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Tanpura: An Essential Element For Indian Classical Singers

Hi classicals,

‘I’m Kuldeep back again here, with the Tanpura in my pen this time…I mean mind this time! You might have seen or attended musical concerts, where an Indian Classical singer or a soloist instrumental player is accompanied by someone droning the Tanpura behind. Such is the importance of the Tanpura for classical singers, as it helps them a lot to get set on the scale.

Tanpura

The Tanpura is the instrument, which is regarded as an important part of classical Indian music. A distinctive quality of the Tanpura is its sound effect that is produced by the continuous playing of all the strings. It leaves an everlasting effect on the listener. Thus the Tanpura is an ideal auxiliary for Indian Classical singing, soloist instrumental player, or modal creativeness.

A supporting plucked string instrument (or drone instrument, as it is popularly called) ‘the Tanpura’ is also called as ‘the tambura’ or ‘the tanpuri’. It has its name from the blend of two words ‘tana’ means a musical phrase and ‘pura’ means complete. However, it is neither mentioned in the historical texts nor in the ancient Indian sculptures. But by the end of the 16th century, it was probably developed in the form that we see today. This can be seen in the Moghul miniature paintings.

 

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Instead of playing melody, it supports another instrument or singers, both in Hindustani and Carnatic style. It has four or five (or seldom six) strings that are plucked one after another in a continuous cycle to create a harmonic resonance on the basic note or keynote. The strings are tuned to Pa or Ma or Ni, Sa, Sa, Sa (Sol or Fa or Ti, Doh, Doh, Doh). The two strings in the centre are Sa of middle octave. The Pa or Ma or Ni and the last Sa are of the lower octave. The droning helps singers to get set on the scale and it resonates to create a musical atmosphere.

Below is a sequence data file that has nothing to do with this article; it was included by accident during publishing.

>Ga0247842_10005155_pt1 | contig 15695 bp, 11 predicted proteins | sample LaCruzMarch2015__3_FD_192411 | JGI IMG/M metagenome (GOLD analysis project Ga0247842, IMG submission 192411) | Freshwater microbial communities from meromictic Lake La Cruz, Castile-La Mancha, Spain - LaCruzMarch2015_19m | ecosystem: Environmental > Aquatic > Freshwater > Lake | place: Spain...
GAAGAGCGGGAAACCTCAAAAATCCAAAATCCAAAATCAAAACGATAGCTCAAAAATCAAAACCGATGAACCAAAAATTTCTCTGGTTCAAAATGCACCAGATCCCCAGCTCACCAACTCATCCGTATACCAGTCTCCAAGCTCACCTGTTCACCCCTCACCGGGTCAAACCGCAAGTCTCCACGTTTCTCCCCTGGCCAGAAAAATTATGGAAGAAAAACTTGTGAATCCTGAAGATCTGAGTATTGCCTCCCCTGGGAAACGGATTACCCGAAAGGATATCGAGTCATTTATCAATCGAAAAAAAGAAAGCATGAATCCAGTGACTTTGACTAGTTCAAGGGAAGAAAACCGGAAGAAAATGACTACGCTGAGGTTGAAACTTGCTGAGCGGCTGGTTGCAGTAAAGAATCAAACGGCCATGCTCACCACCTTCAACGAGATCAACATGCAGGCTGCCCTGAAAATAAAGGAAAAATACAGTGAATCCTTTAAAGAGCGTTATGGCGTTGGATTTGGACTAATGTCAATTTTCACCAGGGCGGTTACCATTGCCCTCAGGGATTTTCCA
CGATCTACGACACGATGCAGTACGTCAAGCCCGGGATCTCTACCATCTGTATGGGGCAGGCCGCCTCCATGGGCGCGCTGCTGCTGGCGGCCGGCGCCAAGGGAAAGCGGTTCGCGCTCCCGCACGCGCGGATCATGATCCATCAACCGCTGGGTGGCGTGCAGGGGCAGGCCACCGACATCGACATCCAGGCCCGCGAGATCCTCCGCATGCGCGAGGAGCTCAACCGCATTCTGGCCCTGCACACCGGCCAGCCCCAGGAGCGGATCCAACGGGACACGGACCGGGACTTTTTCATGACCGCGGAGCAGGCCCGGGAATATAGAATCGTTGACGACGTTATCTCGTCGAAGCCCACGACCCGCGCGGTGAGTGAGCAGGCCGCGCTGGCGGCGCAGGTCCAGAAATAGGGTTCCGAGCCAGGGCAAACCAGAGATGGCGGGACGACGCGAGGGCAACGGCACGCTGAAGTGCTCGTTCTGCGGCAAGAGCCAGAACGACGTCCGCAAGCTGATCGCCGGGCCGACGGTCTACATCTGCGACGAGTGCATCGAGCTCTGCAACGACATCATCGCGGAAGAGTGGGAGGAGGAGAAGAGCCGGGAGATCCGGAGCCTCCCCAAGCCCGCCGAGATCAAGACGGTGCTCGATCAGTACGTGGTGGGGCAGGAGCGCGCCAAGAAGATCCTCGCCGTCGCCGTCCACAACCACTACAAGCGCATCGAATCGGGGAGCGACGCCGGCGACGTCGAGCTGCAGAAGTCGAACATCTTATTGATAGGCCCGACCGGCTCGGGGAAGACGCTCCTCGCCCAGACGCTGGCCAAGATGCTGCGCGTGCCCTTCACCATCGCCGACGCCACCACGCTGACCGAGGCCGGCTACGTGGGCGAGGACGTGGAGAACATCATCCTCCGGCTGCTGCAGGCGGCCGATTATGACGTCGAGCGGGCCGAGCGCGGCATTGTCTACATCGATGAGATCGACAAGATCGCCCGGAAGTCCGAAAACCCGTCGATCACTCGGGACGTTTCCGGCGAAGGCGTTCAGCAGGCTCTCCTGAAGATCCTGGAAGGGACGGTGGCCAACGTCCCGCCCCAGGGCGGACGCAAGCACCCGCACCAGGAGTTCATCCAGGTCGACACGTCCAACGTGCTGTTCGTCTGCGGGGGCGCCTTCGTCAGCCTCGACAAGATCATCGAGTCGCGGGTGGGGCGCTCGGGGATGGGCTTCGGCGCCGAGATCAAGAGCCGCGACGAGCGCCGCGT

The Tanpura is played without any changes throughout the whole musical performance. The richness of the sound that emerges from all the strings helps the singing resonance. Singers or instrumentalists can be supported by one or more Tanpuras.

Shubha Mudgal with tanpura
Famous Singar Shubha Mudgal Practising with Tanpura

Male singers have a tonic note (Sa) often at C♯ and the female singers usually have it at the 5th higher. However, as the Indian Classical music system has no fixed pitch-reference, these notes may change as per the singer’s preference.

The Tanpura is tuned to a singer’s pitch and thus provides an invariable reference point. It helps the musician stay in pitch. Properly tuned Tanpuras are just like heaven of music, as they help to find the pitch, the frequency. Tuning the Tanpura to the singer’s pitch is very much important, as it helps in perfecting singer’s pitch or soor or shruti. It is most important skill in Indian classical music.